Video games can—and indeed should—deal with sensitive subjects like mental illness. Celeste and Night in the Woods tackled depression, however including sensitive such topics carries an inherent risk and isn’t something to be taken lightly. If the developer doesn’t do its research or messes up the implementation then the illness can come off as a gimmick and unintentionally offensive. This is extra risky when the illness forms part of the gameplay and not just the story.
Hellblade: Senua’s Sacrifice jumps in at the deep end by tackling psychosis. Every part of Hellblade, from the story to the combat to the puzzle solving to the sound design, is all about psychosis. Ninja Theory took a huge risk developing a game centering around an extreme mental health condition, but it paid off. Hellblade can’t make you fully appreciate what it’s like to live with psychosis, but after completing the game I felt like I understood it a little bit more.
You play as Senua, an eighth-century Pict warrior from Orkney, who wants to save the soul of her lover Dillion after he was murdered by the invading Northmen (basically Vikings). A mysterious man named Druth tells Senua all about Helheim, the Northmen’s version of the Underworld, ruled by the Goddess Hela. Senua travels to Helheim to bargain with Hela for Dillion’s soul.
This is where Hellblade starts, although exactly what happens next is up for debate. Most of Senua’s journey is likely in her head. It doesn’t matter. Hellblade isn’t about a literal journey into hell, it’s about Senua’s personal journey to move on from the loss of a loved one and deal with the voices in her head.
As you might expect, Senua’s journey is a dark one. For a start, she carries Dillion’s head with her, casually hanging it from her waist as if it’s just a casual accessory. Senua’s backstory comes out through cutscenes and lorestones that are dotted throughout the levels. Her tale is one of abuse and misery that I won’t spoil here. The events of Hellblade might not be real, but Senua’s past is and it’s brutal.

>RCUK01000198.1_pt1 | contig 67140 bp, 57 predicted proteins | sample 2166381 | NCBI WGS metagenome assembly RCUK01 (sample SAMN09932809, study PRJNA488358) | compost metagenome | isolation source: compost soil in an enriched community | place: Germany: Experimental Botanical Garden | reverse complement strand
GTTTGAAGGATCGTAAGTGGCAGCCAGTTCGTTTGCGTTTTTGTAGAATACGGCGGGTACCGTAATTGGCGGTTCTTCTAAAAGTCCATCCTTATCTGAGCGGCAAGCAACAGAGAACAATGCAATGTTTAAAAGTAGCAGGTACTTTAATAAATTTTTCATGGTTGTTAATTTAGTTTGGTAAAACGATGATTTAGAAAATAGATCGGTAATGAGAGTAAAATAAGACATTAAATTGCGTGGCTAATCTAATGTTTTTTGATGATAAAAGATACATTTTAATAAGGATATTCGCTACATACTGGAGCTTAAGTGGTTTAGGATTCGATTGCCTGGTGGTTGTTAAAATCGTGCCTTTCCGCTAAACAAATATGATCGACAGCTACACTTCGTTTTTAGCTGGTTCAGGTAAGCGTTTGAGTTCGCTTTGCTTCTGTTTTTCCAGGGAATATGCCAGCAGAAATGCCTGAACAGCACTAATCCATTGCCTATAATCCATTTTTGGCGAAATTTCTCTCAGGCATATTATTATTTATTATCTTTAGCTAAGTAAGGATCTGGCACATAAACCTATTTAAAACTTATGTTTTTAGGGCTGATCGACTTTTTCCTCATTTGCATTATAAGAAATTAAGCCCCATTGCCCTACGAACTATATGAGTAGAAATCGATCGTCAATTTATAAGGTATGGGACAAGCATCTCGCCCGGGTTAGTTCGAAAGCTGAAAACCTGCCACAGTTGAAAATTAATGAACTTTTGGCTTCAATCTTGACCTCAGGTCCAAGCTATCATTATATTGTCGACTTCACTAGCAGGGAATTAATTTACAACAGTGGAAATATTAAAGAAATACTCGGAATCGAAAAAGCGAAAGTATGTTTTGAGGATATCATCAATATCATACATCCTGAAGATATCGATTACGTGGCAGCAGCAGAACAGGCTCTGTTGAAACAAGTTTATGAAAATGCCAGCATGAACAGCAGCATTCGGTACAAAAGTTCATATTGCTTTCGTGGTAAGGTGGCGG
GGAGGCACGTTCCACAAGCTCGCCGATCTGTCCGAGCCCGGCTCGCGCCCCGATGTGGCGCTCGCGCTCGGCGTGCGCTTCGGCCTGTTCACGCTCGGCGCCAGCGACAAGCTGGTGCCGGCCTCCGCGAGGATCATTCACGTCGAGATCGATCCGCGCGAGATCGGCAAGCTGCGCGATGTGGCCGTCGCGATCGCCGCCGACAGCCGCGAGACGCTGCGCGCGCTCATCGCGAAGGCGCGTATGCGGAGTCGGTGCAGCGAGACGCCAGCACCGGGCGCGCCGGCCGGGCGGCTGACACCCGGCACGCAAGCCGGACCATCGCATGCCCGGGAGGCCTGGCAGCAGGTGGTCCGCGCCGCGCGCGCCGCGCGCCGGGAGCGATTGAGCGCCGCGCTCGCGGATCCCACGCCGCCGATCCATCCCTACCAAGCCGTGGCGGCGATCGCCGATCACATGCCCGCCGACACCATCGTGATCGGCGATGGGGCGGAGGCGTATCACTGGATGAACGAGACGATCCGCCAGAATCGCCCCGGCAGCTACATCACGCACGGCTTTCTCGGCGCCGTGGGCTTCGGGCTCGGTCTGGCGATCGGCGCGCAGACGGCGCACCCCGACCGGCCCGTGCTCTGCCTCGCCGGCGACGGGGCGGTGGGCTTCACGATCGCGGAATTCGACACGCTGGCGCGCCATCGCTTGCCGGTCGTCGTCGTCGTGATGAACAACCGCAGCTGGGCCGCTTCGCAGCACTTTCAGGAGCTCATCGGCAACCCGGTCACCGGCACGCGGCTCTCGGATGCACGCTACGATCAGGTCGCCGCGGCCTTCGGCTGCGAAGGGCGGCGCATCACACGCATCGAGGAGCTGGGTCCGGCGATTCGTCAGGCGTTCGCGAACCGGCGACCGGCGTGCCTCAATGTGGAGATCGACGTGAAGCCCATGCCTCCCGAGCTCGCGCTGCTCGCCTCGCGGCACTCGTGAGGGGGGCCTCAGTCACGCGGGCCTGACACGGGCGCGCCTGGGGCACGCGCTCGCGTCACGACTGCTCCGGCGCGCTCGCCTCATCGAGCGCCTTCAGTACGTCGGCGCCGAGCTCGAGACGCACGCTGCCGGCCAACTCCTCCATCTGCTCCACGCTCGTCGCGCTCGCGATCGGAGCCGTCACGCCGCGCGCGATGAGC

Most of Hellblade consists of solving puzzles and fighting off waves of Northmen. Puzzle solving requires you to look around the environment for shapes that match runes on locked doors. This can be anything from a shadow on the ground to a combination of trees that resemble the correct shape when viewed from just the right angle. This never gets particularly challenging because hints appear on screen when you’re close to standing in the right spot. This removes much of the frustration players might feel if they get stuck, but it also removes the satisfaction of figuring things out yourself. The option to remove the hints would have been appreciated.
Other puzzles have you using illusion portals to change the world around you or finding the right place to stand so that rocks floating in the air resemble a staircase or open door. At it’s most complex, you will go back and forth between portals to solve puzzles. For example, you’ll create a gap in a wall so that you can enter a room and open a locked door, and then change the environment back so that you can walk along the top of the wall that you previously removed. This system could have been vaguely challenging if the levels weren’t so linear. There’s barely any thought required because you never have any decisions to make.